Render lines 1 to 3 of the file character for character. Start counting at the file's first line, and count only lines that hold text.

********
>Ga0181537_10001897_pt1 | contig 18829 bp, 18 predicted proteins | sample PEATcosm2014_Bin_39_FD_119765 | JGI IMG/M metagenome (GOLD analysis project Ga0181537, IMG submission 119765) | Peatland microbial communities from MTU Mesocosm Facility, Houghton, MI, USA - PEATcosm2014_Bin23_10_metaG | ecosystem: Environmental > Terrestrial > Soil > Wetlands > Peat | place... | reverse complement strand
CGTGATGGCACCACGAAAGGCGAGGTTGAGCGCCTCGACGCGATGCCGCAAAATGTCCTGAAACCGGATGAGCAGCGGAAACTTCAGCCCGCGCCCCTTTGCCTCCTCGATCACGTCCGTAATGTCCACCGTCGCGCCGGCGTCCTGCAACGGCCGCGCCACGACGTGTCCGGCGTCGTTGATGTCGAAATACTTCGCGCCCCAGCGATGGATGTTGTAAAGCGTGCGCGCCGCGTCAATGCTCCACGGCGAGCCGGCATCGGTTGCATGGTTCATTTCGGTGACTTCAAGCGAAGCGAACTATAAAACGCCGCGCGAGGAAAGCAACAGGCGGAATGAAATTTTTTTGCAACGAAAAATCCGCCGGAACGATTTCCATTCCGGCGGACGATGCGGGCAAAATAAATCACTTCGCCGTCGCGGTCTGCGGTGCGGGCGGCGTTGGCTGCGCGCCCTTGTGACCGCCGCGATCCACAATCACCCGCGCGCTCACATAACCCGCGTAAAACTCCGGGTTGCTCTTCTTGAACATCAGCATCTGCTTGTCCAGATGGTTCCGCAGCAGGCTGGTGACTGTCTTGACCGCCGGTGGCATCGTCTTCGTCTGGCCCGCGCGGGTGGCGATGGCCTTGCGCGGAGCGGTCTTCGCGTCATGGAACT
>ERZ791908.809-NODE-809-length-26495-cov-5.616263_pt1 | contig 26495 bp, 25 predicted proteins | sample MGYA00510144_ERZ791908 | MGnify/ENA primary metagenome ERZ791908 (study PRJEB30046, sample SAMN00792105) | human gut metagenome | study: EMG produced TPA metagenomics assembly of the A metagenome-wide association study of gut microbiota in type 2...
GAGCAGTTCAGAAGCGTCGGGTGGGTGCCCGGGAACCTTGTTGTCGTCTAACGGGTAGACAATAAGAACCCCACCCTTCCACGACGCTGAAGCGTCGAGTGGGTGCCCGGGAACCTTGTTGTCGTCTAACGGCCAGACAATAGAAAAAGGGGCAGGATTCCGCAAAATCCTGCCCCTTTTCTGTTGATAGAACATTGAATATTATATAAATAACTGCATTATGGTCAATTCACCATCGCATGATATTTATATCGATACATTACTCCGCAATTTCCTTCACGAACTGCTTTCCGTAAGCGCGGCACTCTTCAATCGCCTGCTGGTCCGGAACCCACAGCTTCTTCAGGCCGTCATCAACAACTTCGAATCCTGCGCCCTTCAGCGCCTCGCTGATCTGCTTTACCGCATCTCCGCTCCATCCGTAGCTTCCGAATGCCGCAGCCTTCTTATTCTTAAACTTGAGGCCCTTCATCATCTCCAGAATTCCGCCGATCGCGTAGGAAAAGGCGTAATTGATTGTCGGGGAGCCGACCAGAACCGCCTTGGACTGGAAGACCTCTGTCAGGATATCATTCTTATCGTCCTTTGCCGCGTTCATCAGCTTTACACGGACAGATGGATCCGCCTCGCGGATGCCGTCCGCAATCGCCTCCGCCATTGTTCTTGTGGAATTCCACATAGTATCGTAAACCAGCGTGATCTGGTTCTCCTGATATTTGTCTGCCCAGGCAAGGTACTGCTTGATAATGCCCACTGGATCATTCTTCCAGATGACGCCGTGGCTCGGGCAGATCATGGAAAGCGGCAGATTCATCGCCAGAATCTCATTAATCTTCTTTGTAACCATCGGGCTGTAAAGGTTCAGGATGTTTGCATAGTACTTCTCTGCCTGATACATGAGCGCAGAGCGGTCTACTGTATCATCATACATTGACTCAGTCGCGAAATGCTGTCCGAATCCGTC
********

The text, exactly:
>Ga0181537_10001897_pt1 | contig 18829 bp, 18 predicted proteins | sample PEATcosm2014_Bin_39_FD_119765 | JGI IMG/M metagenome (GOLD analysis project Ga0181537, IMG submission 119765) | Peatland microbial communities from MTU Mesocosm Facility, Houghton, MI, USA - PEATcosm2014_Bin23_10_metaG | ecosystem: Environmental > Terrestrial > Soil > Wetlands > Peat | place... | reverse complement strand
CGTGATGGCACCACGAAAGGCGAGGTTGAGCGCCTCGACGCGATGCCGCAAAATGTCCTGAAACCGGATGAGCAGCGGAAACTTCAGCCCGCGCCCCTTTGCCTCCTCGATCACGTCCGTAATGTCCACCGTCGCGCCGGCGTCCTGCAACGGCCGCGCCACGACGTGTCCGGCGTCGTTGATGTCGAAATACTTCGCGCCCCAGCGATGGATGTTGTAAAGCGTGCGCGCCGCGTCAATGCTCCACGGCGAGCCGGCATCGGTTGCATGGTTCATTTCGGTGACTTCAAGCGAAGCGAACTATAAAACGCCGCGCGAGGAAAGCAACAGGCGGAATGAAATTTTTTTGCAACGAAAAATCCGCCGGAACGATTTCCATTCCGGCGGACGATGCGGGCAAAATAAATCACTTCGCCGTCGCGGTCTGCGGTGCGGGCGGCGTTGGCTGCGCGCCCTTGTGACCGCCGCGATCCACAATCACCCGCGCGCTCACATAACCCGCGTAAAACTCCGGGTTGCTCTTCTTGAACATCAGCATCTGCTTGTCCAGATGGTTCCGCAGCAGGCTGGTGACTGTCTTGACCGCCGGTGGCATCGTCTTCGTCTGGCCCGCGCGGGTGGCGATGGCCTTGCGCGGAGCGGTCTTCGCGTCATGGAACT
>ERZ791908.809-NODE-809-length-26495-cov-5.616263_pt1 | contig 26495 bp, 25 predicted proteins | sample MGYA00510144_ERZ791908 | MGnify/ENA primary metagenome ERZ791908 (study PRJEB30046, sample SAMN00792105) | human gut metagenome | study: EMG produced TPA metagenomics assembly of the A metagenome-wide association study of gut microbiota in type 2...